If I had a goal when I started in the 1960s it was to produce internationally high quality whippets which were also functional, had happy, sensible temperaments and were as healthy and long-lived as possible.

I’ll let others judge whether I’ve succeeded in that…

Thank you very much for your time, Mr. Bengtson. We wish you the best of luck for your new book and your future litter of puppies.

Bo Bengtson'sThe Whippet

The Whippet is a beautiful and extremely detailed book, just released by the Kennel Club Classics.

It is written in an easy to read, distinctive style and presents an unparalleled wealth of information about whippets, with many chapters dedicated to the breed history.

This book is beautifully illustrated and offers an interesting collection of historical pictures of famous whippets.

Mr. Bengtson’s book is a new, revised and enlarged edition. It is so complete that it should be savored in small doses more than read all at once. I keep it on my coffee table and I like to enjoy few pages and pictures at the time.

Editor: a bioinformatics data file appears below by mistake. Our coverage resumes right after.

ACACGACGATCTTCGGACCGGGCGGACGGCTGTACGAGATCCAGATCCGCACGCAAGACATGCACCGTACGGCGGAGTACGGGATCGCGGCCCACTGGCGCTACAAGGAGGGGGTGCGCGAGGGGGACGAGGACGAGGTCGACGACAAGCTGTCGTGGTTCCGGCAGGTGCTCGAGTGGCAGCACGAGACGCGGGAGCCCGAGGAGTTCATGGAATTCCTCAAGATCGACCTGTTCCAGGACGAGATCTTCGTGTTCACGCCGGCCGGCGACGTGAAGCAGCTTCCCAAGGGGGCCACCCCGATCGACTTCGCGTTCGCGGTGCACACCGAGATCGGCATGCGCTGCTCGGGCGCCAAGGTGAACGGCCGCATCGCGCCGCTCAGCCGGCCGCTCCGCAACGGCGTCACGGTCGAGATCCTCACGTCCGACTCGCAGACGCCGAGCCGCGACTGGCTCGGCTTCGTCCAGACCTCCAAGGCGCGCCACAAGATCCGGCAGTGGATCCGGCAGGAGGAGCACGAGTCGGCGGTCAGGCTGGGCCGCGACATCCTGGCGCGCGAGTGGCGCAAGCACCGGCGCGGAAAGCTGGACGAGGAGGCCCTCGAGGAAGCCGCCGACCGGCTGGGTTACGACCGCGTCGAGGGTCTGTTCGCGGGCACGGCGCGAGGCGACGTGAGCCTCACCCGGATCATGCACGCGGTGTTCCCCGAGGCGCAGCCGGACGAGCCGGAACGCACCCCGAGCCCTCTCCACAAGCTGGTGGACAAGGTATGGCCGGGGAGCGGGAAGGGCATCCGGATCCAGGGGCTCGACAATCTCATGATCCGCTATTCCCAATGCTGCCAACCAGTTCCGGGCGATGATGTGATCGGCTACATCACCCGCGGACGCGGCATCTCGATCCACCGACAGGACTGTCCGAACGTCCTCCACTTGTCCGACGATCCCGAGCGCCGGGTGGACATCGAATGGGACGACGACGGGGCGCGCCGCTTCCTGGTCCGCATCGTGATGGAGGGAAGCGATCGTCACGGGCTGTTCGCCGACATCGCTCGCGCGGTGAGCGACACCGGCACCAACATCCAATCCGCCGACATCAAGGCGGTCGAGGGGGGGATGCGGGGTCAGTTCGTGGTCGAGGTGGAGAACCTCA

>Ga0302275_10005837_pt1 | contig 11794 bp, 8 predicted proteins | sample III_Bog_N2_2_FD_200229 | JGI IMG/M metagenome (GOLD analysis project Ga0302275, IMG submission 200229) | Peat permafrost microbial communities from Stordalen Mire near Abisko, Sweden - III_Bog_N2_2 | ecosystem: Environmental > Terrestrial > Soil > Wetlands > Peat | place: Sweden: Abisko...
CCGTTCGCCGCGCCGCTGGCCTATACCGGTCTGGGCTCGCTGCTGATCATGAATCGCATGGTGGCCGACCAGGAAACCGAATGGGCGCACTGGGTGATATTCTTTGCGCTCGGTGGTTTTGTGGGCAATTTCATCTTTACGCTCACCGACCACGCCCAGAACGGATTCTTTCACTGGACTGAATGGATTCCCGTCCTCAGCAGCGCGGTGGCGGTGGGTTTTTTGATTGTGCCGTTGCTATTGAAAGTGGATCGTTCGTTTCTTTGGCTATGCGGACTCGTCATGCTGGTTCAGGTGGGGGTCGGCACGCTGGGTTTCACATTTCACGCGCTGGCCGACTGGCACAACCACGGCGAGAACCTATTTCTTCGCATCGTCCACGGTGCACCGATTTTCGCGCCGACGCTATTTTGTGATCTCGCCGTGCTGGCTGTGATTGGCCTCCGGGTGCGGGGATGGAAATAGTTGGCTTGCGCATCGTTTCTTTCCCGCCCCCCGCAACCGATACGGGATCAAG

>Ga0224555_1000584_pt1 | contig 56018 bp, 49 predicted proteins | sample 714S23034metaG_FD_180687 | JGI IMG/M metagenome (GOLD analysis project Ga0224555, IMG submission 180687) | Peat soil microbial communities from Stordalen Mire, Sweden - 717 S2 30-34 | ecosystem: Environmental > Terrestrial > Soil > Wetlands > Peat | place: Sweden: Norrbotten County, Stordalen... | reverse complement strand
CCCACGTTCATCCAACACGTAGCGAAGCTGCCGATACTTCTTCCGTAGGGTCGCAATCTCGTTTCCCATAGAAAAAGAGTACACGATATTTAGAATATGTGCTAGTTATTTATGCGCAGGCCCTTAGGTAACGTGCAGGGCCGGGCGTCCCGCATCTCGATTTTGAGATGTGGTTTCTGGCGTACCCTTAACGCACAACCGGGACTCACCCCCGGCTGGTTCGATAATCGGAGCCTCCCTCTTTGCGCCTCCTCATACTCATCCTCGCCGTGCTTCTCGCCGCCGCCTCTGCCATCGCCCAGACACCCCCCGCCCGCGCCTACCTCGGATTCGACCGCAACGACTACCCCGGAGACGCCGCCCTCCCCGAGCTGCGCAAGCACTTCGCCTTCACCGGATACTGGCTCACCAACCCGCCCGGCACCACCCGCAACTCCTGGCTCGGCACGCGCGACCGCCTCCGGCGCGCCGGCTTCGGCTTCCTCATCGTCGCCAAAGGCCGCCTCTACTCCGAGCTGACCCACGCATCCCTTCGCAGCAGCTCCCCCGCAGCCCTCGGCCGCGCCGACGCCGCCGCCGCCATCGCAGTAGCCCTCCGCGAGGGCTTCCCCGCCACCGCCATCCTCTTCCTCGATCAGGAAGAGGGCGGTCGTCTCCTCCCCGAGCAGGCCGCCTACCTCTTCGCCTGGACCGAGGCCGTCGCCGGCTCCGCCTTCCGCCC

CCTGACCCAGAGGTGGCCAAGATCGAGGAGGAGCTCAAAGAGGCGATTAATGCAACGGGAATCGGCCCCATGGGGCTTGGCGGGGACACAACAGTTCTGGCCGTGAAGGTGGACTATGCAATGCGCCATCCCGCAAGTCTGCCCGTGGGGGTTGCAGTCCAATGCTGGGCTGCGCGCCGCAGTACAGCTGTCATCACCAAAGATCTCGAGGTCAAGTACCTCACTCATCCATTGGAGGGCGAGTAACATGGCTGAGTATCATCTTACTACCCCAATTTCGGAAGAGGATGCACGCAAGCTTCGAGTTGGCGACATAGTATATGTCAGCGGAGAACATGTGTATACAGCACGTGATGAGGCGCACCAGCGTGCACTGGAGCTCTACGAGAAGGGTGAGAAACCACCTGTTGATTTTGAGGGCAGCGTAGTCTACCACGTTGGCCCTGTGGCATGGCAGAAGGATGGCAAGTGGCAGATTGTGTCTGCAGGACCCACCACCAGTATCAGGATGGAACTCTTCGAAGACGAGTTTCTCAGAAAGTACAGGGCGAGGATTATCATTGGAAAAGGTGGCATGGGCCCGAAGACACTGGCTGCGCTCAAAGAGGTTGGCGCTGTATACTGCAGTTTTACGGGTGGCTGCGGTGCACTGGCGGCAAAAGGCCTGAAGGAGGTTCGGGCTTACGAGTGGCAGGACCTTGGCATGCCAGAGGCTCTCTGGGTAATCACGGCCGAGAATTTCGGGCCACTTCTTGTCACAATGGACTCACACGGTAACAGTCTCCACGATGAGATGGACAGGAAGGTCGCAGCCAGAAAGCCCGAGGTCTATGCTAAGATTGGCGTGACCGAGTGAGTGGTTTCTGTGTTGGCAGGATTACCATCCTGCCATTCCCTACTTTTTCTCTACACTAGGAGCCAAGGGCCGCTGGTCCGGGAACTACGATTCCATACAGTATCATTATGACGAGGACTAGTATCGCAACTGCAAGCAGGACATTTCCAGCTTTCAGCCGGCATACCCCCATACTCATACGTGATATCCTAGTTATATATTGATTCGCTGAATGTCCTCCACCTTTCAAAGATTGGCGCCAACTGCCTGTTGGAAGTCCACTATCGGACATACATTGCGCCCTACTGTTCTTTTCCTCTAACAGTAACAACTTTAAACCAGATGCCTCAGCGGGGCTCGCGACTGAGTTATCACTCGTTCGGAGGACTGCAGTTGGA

This is the ultimate work about the history of the breed and a must for any serious whippet lover.

Bo Bengtson established Bohem Whippets, one of the world’s oldest, smallest and most successful whippet kennels.

Bengtson is one of the few people to have judged the breed at Crufts and Westminster Dog Show and is an undisputed authority in his field.

The author graciously accepted to answer all our questions in this exclusive interview and we are proud to present this precious gift to our visitors and all whippet dog lovers.